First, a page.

Sediment unease over scrubbers

seawater The BPA want the UK government to assess the risk to sediment quality in ports and enclosed waterways from open loop scrubbers. Credit: Pixabay
Industry Database

A new industry working group on open loop scrubbers has found that impact on sediment quality is the main concern for UK ports and enclosed waterways.

The meeting, organised by the British Ports Association (BPA) and UK Major Ports Group (UKMPG), highlighted that ports are concerned about the impact of open loop scrubbers on sediment quality in their waters and believe this should be a bigger part of usage discussions. Attendees noted that contaminated sediment could increase dredging costs, complicate the process of obtaining a disposal license and pose an administrative burden in future. The BPA said it will take its findings to the UK’s Department for Transport (DfT) for consultation.

"There is some concern that short-term commercial factors could affect how the industry responds to the use of OL scrubbers, so we would like Government to look at the risk to sediment quality in ports and enclosed waterways from OL scrubbers and will be approaching them about this," said Mark Simmonds, head of policy & external affairs at the BPA.

"We are keen to continue to discuss these concerns with the shipping industry as well as the UK Government, said Mr Simmonds, adding that while the BPA has not declared itself for or against open loop scrubbers, it has not been provided with “any evidence to dispel” concerns about contaminant buildup.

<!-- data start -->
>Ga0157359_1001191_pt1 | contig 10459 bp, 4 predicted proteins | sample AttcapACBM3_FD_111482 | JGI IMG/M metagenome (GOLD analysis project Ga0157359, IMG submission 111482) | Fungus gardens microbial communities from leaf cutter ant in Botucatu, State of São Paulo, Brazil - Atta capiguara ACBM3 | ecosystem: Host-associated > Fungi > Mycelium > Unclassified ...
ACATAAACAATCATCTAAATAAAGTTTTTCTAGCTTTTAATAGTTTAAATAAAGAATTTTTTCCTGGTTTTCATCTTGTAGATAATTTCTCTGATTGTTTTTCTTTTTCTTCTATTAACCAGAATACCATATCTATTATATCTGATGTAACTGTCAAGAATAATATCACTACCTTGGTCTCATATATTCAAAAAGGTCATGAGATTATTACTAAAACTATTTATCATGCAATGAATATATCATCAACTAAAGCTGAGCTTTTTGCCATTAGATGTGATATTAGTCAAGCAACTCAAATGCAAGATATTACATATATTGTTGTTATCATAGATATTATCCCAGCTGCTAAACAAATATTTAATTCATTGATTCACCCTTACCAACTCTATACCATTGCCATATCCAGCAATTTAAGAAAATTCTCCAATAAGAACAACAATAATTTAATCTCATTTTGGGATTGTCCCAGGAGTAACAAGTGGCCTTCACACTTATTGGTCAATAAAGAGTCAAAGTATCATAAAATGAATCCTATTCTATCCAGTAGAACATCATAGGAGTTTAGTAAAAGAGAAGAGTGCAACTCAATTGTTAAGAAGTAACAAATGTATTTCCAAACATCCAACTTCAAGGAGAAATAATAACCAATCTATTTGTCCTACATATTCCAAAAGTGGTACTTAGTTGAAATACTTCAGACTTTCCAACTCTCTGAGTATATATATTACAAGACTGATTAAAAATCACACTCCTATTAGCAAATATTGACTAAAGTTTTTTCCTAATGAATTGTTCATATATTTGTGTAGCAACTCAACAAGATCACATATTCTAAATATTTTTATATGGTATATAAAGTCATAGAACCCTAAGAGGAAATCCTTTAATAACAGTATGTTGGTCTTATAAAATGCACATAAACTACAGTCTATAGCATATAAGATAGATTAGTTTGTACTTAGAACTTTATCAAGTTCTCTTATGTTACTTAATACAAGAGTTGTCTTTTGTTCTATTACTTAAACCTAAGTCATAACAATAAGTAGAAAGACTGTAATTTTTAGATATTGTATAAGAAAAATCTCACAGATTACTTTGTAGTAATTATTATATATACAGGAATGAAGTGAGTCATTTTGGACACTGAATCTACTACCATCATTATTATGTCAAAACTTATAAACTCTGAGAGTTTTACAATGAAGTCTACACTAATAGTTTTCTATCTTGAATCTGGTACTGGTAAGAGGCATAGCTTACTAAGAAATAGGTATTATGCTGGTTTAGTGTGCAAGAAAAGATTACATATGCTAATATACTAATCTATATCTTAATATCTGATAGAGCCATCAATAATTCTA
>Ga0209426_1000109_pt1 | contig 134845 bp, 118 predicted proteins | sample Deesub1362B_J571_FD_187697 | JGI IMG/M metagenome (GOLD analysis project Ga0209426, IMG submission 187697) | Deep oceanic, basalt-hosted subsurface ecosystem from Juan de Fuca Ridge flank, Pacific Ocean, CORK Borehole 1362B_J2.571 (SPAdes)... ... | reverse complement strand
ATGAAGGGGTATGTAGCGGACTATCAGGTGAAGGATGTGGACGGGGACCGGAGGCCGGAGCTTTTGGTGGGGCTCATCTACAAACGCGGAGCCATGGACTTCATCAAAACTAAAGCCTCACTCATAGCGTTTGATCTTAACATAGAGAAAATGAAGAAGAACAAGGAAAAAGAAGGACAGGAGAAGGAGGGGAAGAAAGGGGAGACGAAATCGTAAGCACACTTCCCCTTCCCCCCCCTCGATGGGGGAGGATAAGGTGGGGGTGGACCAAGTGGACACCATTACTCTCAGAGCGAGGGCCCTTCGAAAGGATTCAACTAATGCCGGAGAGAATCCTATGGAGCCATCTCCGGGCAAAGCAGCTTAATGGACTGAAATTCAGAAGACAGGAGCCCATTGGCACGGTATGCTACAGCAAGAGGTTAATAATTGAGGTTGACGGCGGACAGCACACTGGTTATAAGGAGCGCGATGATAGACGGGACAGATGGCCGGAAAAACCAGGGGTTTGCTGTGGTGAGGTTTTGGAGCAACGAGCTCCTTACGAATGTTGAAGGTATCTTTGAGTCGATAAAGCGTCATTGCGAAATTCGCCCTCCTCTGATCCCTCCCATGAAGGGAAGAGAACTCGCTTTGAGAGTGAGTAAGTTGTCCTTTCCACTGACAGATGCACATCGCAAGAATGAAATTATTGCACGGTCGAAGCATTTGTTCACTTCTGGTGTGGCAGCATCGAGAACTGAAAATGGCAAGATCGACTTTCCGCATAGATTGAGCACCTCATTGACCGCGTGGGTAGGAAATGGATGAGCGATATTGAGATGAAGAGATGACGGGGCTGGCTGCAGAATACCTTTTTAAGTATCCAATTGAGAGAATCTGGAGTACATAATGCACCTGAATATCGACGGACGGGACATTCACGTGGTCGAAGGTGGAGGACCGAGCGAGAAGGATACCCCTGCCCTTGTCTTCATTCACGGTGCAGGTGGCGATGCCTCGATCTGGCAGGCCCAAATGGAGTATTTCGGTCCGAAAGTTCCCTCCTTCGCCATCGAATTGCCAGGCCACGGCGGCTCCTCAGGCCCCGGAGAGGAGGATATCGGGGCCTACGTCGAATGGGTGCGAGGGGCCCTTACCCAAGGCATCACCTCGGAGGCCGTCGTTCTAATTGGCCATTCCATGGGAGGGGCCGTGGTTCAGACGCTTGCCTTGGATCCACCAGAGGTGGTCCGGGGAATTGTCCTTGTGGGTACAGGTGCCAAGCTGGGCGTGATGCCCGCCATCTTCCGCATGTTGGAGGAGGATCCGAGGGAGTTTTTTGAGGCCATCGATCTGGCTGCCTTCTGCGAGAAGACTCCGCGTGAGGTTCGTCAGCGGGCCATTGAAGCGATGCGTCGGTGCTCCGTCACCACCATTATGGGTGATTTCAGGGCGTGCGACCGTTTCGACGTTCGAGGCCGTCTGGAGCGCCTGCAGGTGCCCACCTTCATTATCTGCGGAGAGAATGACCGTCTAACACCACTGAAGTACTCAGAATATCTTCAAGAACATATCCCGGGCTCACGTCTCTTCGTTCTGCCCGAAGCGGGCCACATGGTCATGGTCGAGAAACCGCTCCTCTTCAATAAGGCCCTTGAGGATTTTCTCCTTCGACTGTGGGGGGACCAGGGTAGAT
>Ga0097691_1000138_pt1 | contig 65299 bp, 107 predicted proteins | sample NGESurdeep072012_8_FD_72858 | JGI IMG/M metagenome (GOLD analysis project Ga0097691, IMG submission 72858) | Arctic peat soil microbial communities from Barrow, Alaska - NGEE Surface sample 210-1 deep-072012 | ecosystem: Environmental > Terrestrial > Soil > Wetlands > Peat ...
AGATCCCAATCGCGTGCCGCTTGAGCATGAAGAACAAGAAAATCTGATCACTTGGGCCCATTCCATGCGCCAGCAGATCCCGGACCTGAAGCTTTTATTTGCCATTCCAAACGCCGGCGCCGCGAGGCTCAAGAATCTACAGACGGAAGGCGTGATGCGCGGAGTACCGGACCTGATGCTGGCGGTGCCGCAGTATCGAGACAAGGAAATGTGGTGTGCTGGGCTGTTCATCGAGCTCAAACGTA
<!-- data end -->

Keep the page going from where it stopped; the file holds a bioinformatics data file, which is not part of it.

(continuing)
CSA approvals

The working group convened after the Clean Shipping Alliance (CSA) 2020 this month said it received written approvals and no-objection letters regarding open loop scrubbers from at least 20 port authorities and is in the process of seeking permission from the port authorities that have sent written approvals and no-objection letters to publicly name them.

GreenPort is not aware of any ports in the UK that have announced a ban on open loop scrubbers, however, it understands that bans and/or restrictions may be in place for some ports.

Globally, ports including Singapore, China and Fujairah in the United Arab Emirates have banned the use of open loop scrubbers.

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